Newsletter #132: July, 2016
© Chris Harris. All rights reserved.
The New Book Countdown Begins!
July has been another busy and exciting month. We made the final touches to the new book before sending it off to the printer, and Rita and I participated in the Paddle for the Peace; a celebration of the Peace River.
I want to share a few more workshop images from last month. During these workshops we learn new techniques and create images that speak to our creative experiences. These experiences are exciting and the images we make stimulate our unique ways of seeing.
This is the 132th consecutive monthly Newsletter. That’s ELEVEN YEARS without missing a month! Enjoy!
Our goal at the Chris Harris Gallery is to share photographic adventures and inspire others in the creative process. Please share this Newsletter with friends. We appreciate your interest and continued support for my work.
- My New Book: the story behind the front cover
- The Peace River: childhood memories may be lost forever
- Workshop Images: proud to show participants work
- Within the Spirit of Teaching: endless possibilities
- To Crop or Not to Crop: I do!
- Texture: how I texturized this landscape
1. My New Book: the story behind the front cover
The final touches to my final book on the Cariboo Chilcotin Coast region of central BC have been made and it was couriered to the printer earlier this week. With its 272 pages and 230 images, it was close to 3GB’s in size!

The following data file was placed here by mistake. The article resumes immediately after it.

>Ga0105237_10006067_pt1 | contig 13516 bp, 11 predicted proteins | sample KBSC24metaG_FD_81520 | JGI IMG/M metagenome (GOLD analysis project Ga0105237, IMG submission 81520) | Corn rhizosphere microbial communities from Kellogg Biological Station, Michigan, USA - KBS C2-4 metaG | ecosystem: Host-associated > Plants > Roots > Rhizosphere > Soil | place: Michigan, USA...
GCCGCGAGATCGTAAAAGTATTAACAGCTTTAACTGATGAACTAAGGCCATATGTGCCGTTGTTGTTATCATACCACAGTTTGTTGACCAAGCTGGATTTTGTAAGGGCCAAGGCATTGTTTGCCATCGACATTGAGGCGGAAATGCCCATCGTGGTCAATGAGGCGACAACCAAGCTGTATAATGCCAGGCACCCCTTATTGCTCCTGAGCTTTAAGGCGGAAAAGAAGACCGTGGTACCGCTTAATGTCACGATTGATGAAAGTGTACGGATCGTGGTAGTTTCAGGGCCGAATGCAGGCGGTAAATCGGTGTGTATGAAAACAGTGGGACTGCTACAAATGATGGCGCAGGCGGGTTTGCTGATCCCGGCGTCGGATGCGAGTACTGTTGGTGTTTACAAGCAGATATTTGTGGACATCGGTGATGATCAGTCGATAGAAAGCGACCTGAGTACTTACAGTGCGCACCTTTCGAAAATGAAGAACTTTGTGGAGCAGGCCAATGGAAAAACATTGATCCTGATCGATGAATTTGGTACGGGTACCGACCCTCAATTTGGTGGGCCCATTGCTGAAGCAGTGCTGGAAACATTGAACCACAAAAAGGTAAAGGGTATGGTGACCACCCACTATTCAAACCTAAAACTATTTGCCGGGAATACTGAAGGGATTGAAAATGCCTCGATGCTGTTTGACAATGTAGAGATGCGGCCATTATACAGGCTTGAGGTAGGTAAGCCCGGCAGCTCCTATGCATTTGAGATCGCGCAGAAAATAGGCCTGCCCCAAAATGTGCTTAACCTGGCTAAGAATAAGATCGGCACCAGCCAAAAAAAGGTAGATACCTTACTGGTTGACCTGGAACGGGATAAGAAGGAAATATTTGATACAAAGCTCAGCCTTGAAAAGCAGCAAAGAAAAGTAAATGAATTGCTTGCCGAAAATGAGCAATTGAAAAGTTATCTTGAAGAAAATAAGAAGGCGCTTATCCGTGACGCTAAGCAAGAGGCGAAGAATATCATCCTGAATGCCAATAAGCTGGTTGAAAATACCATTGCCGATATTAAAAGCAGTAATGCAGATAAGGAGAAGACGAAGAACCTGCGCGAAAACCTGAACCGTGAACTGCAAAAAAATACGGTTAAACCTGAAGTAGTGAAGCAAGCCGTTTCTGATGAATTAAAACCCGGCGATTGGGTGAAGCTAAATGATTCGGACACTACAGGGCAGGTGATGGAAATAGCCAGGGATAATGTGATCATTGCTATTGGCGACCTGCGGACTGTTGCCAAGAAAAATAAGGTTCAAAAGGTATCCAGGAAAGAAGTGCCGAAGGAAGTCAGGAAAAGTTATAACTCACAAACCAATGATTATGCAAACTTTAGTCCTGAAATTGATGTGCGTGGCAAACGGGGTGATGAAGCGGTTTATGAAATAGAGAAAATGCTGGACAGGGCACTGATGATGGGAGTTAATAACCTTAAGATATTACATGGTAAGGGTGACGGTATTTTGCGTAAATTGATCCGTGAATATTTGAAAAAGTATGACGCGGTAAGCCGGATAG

The last month has been spent with my book designer and good friend Bill Horne. This is the 7th book we have worked on together; each collaboration has been a creative, fun, and rewarding experience.
Bill lives in Wells, BC, with his partner Claire Kujundzic. Both are incredible artists. Please visit their Amazing Space Studio & Gallery online or better still, in Wells!
The cover of any book is so important. The shape of the book, the image, the background colour, and the font are just the beginning. There are many other subtle design features, plus all the technical aspects of colour space, paper choice, and how different colour inks react with those different papers. It goes on and on, and if it wasn’t for Bill’s artistic and technical knowledge, the book would never materialize as it does.
When it comes to the cover, Claire also joins us as a colour consultant. The background colour of the book has gone through many phases. On our last get-together, it changed dramatically one last time. We eventually made our decisions ‘final’! Here it is.
In future Newsletters leading up to the book launch, I will share stories and images about the book and its content.
The Peace River: childhood memories may be lost forever
On July 8th Rita and I went north to Paddle for the Peace, an environmental rally to draw attention to the unnecessary construction of the Site C Dam, and the elimination of what is left of the beautiful Peace River Valley and its ‘bread-basket’ agricultural land.
In this article I wanted to share what was a nostalgic visit to the Peace River for my partner Rita. Rita spent much of her childhood in Hudson’s Hope where her father worked on the Bennett Dam. After exploring the town and visiting her home which her father had built, we camped at the Alwin Holland campground. Rita knew the area as ‘the Glen’, and it was where she and her friends bicycled to play along the Peace River.
Then I stood back and watched Rita as she visited her favourite playground along the Peace River. I made two images designed to capture her reminiscing thoughts of the past, and her wondering if this would be the last time she would ever see the Peace River. Should Site-C be built, the beautiful and fertile valley immediately down from here would be lost, as has the entire canyon and valley upstream from this spot already.